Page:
Knowledge is acquired when we succeed in fitting a new experience into the system of concepts based upon our old experiences. Understanding comes when we liberate ourselves from the old and so make possible a direct, unmediated contact with the new, the mystery, moment by moment, of our existence.
The first two Hebrew words in the Book of Psalms are: Ashre ha-ish—“Happy is the man;” then there follow the conditions to be fulfilled for a person to achieve true happiness. These two words set the tone of the entire book, for in effect they announce the two main characteristics that predominate in almost all the one-hundred and fifty psalms found in this book.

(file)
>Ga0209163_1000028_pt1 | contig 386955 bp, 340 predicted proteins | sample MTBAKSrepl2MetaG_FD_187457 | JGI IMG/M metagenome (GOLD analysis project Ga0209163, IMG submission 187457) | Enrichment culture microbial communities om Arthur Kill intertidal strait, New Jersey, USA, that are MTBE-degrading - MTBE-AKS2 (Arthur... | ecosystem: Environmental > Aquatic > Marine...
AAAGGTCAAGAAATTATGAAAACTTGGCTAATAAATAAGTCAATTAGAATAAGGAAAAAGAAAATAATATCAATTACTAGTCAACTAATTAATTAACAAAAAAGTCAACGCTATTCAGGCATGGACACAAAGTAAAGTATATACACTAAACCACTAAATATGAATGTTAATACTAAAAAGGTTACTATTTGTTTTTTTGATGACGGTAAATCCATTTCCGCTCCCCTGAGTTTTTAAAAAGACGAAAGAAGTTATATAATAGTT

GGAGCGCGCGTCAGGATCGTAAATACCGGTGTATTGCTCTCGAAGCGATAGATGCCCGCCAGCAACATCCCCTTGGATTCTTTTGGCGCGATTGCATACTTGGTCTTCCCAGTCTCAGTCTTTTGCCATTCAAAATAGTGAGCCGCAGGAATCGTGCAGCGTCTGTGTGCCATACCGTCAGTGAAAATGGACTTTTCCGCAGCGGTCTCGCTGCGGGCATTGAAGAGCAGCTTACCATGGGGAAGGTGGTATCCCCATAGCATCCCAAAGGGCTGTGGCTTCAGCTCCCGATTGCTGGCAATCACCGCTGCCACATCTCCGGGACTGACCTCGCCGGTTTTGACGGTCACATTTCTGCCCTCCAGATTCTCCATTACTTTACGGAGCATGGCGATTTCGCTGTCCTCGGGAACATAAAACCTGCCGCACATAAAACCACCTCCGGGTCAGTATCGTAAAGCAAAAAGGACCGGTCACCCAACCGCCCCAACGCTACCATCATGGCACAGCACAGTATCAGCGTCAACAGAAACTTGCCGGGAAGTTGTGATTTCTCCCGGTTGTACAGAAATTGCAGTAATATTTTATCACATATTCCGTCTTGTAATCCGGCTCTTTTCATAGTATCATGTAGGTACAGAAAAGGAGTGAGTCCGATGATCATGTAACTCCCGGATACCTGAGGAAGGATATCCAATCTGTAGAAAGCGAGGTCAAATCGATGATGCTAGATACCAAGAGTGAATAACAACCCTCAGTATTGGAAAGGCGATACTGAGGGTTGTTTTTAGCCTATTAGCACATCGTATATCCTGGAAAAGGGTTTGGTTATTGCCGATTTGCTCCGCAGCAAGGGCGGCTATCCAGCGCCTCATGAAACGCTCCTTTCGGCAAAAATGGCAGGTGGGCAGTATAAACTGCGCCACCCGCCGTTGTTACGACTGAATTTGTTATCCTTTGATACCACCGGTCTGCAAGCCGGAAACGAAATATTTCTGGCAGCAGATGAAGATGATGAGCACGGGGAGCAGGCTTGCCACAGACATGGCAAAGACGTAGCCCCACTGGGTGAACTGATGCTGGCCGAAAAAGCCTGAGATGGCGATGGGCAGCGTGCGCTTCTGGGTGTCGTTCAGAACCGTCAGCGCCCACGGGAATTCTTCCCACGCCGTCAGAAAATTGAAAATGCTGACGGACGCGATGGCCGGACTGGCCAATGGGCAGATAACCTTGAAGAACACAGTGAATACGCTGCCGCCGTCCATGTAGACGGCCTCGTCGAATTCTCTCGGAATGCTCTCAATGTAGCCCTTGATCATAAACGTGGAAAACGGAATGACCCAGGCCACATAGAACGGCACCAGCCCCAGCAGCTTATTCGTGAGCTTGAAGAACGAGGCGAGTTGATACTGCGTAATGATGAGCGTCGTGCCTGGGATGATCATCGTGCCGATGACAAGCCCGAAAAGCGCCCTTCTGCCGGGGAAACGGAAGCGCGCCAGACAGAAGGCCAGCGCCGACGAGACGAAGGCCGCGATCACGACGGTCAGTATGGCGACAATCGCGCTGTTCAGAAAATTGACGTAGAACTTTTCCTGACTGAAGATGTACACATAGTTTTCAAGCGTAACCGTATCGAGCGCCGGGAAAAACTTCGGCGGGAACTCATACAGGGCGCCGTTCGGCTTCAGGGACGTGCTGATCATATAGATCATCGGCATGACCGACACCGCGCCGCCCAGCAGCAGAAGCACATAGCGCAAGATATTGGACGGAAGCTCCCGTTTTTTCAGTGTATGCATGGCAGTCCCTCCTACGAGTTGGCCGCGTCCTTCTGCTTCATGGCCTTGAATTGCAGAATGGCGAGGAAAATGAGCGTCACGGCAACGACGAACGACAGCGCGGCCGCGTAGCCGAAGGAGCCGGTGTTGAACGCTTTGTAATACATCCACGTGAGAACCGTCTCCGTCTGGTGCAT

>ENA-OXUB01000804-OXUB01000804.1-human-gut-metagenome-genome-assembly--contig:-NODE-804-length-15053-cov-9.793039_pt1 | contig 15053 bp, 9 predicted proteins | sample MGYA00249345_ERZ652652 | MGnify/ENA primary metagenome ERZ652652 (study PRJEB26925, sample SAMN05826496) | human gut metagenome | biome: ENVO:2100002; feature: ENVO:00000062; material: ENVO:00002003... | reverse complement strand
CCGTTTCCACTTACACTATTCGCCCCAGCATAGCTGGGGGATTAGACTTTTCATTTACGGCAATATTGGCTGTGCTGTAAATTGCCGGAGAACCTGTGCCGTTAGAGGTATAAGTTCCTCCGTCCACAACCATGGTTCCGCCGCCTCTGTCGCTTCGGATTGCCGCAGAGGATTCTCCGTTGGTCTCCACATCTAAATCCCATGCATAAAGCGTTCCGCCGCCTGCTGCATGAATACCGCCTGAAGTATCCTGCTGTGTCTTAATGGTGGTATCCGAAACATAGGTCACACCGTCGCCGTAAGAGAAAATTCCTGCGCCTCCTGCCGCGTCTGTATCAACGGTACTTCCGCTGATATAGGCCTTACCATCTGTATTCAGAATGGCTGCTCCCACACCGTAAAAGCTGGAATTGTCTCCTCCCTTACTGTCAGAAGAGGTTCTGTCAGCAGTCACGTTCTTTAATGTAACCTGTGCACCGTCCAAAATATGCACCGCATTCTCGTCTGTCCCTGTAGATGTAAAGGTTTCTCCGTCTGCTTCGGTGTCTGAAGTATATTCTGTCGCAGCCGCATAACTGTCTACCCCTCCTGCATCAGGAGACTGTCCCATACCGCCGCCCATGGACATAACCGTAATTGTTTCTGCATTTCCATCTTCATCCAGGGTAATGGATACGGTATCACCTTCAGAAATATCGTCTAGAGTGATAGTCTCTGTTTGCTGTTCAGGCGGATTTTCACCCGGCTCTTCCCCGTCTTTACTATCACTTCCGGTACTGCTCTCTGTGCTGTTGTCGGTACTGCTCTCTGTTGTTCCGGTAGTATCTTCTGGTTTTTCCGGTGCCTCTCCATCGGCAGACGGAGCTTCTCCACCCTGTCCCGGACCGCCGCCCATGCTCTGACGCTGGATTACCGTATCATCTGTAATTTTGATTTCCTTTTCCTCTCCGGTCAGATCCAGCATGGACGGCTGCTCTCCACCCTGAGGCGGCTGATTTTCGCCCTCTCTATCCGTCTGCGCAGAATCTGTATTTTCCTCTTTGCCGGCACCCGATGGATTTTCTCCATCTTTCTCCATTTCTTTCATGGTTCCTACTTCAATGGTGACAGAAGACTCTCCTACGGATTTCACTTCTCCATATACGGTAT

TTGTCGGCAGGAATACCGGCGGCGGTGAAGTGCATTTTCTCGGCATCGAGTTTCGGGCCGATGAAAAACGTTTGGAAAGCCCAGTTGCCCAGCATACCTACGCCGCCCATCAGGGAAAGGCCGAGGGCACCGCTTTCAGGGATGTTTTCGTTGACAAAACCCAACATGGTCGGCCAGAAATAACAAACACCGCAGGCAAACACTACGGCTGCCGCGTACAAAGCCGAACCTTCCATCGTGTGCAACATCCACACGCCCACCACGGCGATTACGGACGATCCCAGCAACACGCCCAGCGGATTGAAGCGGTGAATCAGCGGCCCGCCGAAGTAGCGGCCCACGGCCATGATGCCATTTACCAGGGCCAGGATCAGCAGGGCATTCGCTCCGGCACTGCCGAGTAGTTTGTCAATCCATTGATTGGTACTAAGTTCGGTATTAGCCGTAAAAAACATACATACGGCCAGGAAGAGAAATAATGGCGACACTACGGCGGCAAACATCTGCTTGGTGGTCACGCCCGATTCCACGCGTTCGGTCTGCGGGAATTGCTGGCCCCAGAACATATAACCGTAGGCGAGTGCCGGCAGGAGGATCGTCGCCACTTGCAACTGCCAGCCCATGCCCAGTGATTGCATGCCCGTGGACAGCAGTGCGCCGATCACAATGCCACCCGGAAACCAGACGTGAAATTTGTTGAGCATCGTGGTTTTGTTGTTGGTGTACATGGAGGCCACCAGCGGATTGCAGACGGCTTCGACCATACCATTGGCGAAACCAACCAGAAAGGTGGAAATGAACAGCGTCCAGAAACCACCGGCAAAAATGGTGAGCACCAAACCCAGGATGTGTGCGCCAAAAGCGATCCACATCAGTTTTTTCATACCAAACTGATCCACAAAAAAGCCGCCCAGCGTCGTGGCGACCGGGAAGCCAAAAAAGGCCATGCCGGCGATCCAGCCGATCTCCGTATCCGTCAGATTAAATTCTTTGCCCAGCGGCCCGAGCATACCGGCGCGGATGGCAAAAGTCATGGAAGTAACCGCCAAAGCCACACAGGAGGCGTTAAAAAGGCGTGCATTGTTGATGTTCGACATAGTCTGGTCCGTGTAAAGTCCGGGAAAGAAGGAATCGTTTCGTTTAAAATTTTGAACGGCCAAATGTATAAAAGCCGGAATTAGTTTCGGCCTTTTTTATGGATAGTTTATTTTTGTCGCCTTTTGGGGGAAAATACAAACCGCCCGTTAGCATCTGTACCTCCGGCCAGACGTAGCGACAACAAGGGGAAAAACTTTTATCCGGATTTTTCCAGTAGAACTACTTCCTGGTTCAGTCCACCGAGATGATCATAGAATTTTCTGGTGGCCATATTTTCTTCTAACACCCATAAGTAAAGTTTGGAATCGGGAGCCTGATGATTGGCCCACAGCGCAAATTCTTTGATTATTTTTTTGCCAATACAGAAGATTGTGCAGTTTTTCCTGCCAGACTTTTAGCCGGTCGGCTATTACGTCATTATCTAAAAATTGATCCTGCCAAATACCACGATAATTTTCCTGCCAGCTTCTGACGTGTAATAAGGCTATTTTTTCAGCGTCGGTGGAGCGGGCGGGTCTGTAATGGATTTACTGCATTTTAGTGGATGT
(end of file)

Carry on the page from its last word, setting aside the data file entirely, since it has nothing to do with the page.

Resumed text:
Another agent of transformation of ego-consciousness is the ideal. An ideal is a psychological phenomenon, which serves as a model of perfection and stimulates goal-oriented activity in the soul. Ideals are of two types, subjective and objective.
The removal of the distinction between the sacred and the secular does not at all mean the removal of the distinction between morality and immorality, between virtue and vice, between truth and falsehood. There is a universal moral law known as dharma governing both the sacred and secular aspects of human life. The compelling power of yajna itself is derived from this law, and any violation of it will destroy the sacrificial nature of life and will bring its own retribution sooner or later.